Accuracy of Your Meter and Strips

By GabbyPA Latest Reply 2014-07-15 07:14:28 -0500
Started 2014-07-03 07:57:17 -0500

This is a topic that comes up a lot and now there is finally something going on to help weed out the companies that produce inferior products.

Products have to prove their accuracy to the FDA prior to approval, but after that approval, it's left to the companies to "self govern" and in things like this, it's so hard to really tell if products have the accuracy we need.

The "Strip Safely" folks have gotten a surveillance program going where after approval products will be watched and noted. This will be reported to a board that consists of experts in blood glucose monitoring, diabetes, and laboratory methods from academia, medical practice, government, industry, and medical organizations.

It is funded by Abbot (which makes my paranoid mind worry a bit) but hopefully it will be able to give us a better guide for what products maintain their accuracy and which ones don't.

Here is the article

Diabetes Technology Society Announces Launch of Surveillance Program for Blood Glucose Monitors
On May 20, the Diabetes Technology Society (DTS) announced the launch of a post-market blood glucose monitoring surveillance program, which will aim to assess and monitor the accuracy of meters and strips after they are approved. As we outlined last year, test strips and monitors are currently only tested for accuracy prior to FDA approval, and companies can self-report their own data. The DTS surveillance program plans to setup independent, third-party centers to routinely test the accuracy of meters and strips after they are out on the market. With initial funding from Abbott, a Steering Committee will meet next month in Washington DC to begin hammering out the program’s details. The committee consists of world-class experts in blood glucose monitoring, diabetes, and laboratory methods from academia, medical practice, government, industry, and medical organizations.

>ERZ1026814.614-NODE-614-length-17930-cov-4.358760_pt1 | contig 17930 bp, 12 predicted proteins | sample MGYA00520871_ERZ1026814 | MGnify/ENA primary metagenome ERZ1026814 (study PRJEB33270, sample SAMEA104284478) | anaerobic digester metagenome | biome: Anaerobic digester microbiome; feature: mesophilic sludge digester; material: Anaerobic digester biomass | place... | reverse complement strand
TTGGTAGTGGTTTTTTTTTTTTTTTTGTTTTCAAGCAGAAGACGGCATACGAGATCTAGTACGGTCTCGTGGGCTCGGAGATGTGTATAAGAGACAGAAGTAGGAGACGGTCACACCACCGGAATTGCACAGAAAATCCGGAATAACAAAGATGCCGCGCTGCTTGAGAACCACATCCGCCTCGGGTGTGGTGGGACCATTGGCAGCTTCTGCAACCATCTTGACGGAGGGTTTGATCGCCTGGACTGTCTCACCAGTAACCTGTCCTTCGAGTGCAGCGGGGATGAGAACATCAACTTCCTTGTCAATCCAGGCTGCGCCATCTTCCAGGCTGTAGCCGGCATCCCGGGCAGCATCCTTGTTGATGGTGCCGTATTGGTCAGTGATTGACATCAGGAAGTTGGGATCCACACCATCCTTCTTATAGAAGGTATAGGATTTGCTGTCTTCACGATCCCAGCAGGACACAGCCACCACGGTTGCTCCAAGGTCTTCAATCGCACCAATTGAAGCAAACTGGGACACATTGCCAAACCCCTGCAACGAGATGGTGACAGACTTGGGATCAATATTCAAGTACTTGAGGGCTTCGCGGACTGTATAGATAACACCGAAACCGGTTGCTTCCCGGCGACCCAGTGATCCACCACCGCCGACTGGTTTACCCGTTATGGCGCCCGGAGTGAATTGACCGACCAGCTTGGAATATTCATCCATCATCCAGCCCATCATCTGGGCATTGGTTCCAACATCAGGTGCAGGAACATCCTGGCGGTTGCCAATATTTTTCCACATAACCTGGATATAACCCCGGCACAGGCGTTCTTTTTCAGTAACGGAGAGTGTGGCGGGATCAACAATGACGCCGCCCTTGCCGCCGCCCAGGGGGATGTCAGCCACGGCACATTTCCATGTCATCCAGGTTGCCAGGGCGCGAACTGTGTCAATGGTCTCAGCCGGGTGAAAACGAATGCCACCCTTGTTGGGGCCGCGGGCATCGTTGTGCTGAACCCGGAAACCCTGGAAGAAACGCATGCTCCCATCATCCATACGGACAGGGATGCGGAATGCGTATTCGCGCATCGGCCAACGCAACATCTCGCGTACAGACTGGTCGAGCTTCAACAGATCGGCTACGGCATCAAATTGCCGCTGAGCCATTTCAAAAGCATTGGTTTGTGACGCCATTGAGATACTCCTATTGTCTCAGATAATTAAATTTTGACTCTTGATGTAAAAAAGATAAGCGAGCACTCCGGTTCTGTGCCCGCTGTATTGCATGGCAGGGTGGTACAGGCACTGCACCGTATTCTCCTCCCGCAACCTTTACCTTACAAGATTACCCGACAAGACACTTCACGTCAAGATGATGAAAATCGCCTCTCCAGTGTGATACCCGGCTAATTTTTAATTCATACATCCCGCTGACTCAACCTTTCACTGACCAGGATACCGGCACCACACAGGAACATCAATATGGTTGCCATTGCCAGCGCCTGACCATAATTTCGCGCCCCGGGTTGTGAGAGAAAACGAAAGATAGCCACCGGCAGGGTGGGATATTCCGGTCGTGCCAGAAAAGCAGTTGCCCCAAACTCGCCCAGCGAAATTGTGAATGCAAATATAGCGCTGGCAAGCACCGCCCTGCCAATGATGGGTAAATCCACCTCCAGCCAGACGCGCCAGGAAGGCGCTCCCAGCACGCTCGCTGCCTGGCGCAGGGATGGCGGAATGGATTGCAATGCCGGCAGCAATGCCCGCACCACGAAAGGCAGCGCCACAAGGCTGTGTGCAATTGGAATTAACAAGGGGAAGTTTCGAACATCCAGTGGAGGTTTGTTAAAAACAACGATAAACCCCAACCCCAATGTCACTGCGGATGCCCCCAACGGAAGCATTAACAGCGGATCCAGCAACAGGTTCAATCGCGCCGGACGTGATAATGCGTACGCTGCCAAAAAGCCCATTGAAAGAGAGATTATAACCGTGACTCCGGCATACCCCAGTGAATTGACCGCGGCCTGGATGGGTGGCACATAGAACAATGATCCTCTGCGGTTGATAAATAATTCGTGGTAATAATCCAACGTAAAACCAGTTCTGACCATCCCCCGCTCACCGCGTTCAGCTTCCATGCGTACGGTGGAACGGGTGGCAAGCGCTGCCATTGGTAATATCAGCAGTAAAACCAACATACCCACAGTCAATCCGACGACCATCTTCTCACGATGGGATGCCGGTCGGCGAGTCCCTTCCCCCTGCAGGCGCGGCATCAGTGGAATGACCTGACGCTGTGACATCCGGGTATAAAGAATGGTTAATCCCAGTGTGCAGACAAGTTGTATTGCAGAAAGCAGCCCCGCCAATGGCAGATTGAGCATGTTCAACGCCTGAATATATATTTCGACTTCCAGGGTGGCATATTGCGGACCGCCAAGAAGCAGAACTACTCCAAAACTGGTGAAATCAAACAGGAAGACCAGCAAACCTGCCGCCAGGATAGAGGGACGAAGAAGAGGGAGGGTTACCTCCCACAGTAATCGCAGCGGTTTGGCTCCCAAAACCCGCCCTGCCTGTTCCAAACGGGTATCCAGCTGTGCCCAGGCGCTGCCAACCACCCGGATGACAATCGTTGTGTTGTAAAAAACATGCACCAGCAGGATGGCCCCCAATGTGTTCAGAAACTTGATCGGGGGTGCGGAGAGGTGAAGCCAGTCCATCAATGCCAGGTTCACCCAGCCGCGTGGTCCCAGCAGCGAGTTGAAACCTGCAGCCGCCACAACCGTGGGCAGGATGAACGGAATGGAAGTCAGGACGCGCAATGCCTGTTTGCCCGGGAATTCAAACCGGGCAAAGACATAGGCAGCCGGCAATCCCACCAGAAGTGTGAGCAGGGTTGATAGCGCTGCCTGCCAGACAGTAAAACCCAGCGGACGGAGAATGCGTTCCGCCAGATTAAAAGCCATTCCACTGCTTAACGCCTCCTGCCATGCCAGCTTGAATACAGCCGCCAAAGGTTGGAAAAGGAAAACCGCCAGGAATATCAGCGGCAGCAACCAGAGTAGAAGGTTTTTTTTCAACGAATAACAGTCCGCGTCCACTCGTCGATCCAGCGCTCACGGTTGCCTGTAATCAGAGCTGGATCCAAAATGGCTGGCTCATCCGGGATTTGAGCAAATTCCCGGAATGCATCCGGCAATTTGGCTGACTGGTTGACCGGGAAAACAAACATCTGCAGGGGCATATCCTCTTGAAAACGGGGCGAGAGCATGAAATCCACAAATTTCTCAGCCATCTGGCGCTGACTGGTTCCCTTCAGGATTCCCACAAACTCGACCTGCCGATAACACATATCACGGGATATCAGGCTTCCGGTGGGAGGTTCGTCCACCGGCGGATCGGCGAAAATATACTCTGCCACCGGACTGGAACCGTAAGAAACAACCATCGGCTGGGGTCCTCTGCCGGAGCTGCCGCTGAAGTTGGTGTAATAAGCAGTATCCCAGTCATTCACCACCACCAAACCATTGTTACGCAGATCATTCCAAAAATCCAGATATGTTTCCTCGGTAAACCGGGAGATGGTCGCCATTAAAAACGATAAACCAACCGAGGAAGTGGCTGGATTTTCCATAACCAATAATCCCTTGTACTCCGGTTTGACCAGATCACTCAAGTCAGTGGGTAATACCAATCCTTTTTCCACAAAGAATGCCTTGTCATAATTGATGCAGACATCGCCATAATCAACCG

We were encouraged to hear that patient advocacy group(s) will be represented in a future Advisory Board that will be established soon. Ultimately, DTS hopes to publish the accuracy data to inform patients, payers, and regulators like the FDA about which products meet or fail accuracy standards. Hopefully, this effort will increase transparency, raise the level of conversation around test strip accuracy, and drive inaccurate products off the market. Particularly now that competitive bidding can prioritize affordability over accuracy in blood glucose monitoring (read more about its effect on test strips and meters here), it is imperative that DTS and other diabetes advocates are pushing to create a safer, more accountable system for determining the accuracy of meters and strips. –AJW

52 replies

kayisT2 2014-07-14 10:28:30 -0500 Report

I prick on the side of my fingers (never thumb or forefinger because we use them a lot and we feel the pain of the prick).

GabbyPA 2014-07-15 07:14:28 -0500 Report

My pinky and thumbs are the best for me. I use the sides too. No tips at all, except when I go to the doctor. They smack me right on the index finger tip.

Mrs Atkins